Kazzy’s Unified Theory on Unions

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Kazzy

One man. Two boys. Twelve kids.

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  1. Avatar Pierre Corneille
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    says:

    I really wish I had time to comment more because while I’m not as much of an expert on unions as I should be, labor history and business history are two of my specializations and I find the points you bring up fascinating.

    Just a brief drive-by of comments:

    I’m not opposed to workers and employers negotiating compulsory union membership for all employees, provided the compulsory membership is limited to automatic dues checkoff (something like an “agency shop”) and that employees are not subject to union-specific discipline. I understand that this is how union shops work in practice (e.g., the fair share provisions don’t require employees to attend union meetings, only to pay monthly dues), but I wanted to make that clear. This all means that I oppose right-to-work laws, although I also think unions blame those laws for way too much.

    I’m opposed to criminalizing secondary strikes and secondary boycotts, but I would probably support making legally binding “no secondary strike/boycott” clauses in union contracts if such clauses are negotiated. I will say that I generally dislike the attitude that some prounionists adopt wherein they say they refuse to cross any picket line.

    I think strikebreakers ought to have the legal right to cross picket lines (which they do now, as I understand it) and the state has the obligation to protect them. Where pickets become threats or coercion can be a contentious issue and I’m not going to pretend that it’s easy to decide, but I think the state needs to balance maximum freedom of speech rights with maximum rights to choose one’s own calling.Report

    • Also, I think your comments about public sector unions are pretty solid. I’d add that the “customers” served by public sector employees have less of a choice than customers served by private sector employees. If the workers at my local grocery store go on strike, I can go to another store (in part because I’m lucky enough to have a lot of stores in my vicinity). If the DMV goes on strike, I can’t really go to another one. Public universities might be an intermediate point: if the professors go on strike, a student could presumably go to another school, but he or she would have already sunk a lot of costs at that particular institution.Report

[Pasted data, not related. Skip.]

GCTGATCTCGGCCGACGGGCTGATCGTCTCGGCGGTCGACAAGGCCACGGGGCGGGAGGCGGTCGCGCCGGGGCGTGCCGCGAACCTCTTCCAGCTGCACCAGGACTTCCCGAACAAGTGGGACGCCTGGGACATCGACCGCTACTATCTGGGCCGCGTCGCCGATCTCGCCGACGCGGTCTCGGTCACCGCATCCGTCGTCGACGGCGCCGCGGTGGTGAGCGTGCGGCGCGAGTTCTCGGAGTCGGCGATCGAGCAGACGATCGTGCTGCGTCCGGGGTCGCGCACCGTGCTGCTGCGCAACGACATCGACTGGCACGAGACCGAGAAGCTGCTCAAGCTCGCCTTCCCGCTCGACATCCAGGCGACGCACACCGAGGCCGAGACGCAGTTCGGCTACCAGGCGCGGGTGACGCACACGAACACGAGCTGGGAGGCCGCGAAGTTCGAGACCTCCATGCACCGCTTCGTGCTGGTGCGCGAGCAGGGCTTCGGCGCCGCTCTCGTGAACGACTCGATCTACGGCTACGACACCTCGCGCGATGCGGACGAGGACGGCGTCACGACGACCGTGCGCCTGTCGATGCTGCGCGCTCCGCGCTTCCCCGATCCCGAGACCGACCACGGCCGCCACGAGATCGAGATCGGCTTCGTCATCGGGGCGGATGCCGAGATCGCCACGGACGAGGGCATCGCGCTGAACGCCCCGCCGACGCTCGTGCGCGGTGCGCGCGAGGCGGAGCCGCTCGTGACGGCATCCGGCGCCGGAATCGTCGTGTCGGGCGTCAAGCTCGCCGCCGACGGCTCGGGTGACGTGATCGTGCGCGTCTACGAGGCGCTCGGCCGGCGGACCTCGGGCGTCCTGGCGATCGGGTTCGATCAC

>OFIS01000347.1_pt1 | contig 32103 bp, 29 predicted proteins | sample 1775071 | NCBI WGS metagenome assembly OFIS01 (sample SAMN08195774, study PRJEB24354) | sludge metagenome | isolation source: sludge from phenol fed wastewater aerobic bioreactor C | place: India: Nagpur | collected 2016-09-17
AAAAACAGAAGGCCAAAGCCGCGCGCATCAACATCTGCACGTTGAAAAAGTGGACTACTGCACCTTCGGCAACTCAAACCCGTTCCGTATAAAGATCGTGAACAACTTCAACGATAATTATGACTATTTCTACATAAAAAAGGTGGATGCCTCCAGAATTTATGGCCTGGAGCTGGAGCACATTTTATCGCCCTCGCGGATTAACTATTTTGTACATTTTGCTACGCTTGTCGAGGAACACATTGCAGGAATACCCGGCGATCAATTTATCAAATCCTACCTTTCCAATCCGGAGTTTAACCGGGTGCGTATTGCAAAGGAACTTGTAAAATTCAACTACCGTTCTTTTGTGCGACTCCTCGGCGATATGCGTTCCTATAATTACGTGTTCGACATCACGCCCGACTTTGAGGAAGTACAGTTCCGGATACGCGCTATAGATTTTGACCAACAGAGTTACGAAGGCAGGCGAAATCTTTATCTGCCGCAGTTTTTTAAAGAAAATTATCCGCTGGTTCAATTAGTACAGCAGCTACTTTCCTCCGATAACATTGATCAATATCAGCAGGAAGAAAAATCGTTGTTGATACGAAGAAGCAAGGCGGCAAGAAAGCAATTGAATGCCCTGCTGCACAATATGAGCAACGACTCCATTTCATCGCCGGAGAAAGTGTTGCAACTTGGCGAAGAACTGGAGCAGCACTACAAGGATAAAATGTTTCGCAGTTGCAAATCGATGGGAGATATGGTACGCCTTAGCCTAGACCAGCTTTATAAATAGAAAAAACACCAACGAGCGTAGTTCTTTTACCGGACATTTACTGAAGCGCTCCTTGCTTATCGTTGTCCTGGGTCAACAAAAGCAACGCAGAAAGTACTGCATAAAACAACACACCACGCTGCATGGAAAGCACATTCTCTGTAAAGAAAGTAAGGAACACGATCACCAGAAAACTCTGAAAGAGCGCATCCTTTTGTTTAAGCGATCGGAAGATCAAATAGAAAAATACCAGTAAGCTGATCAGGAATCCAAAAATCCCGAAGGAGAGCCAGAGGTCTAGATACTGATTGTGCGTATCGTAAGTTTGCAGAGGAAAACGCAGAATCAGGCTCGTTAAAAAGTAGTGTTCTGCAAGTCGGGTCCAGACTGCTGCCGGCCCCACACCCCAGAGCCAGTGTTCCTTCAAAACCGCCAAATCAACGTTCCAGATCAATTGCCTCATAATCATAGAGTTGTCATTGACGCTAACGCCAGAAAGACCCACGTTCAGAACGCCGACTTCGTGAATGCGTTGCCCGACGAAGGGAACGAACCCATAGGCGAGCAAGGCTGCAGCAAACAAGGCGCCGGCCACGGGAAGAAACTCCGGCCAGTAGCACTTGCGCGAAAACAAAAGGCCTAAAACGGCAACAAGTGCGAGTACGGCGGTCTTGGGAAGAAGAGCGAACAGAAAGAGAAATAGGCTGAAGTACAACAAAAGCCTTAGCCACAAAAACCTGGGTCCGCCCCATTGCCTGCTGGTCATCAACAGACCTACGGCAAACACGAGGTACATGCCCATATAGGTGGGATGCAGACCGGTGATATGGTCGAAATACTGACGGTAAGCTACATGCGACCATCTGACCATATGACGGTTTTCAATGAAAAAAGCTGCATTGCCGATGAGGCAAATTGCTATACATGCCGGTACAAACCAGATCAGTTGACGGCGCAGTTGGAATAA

• Avatar Kazzy in reply to Pierre Corneille
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        says:

        Another great point.Report

      • Avatar Kim in reply to Pierre Corneille
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        says:

        You could have a slowdown or a “mostly strike” (with essential things being kept up).Report

      • Avatar Burt Likko in reply to Pierre Corneille
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        says:

        Another thing to bear in mind with respect to this point is that most union agreements (commonly called memory and that of understanding) that include “no strike “classes also include a requirement that both management and union must negotiate in good faith when the memorandum comes up for renewal. Strikes typically happen when the parties who negotiate a renewal of a memorandum of understanding reach impasse in the negotiation and the union wishes to gain leverage over management. (Management can sometimes achieve similar leverage with a lockout.) it is not clear, absent context, what it means to negotiate in good faith, but typically this involves every new counter offer including concessions towards the other parties position. Those concessions might be small, but they do represent movement towards the center. So if you think this is a good idea, the law is already one step ahead of you. But, you don’t have to think this is a good idea; you might even think it is a bad idea.Report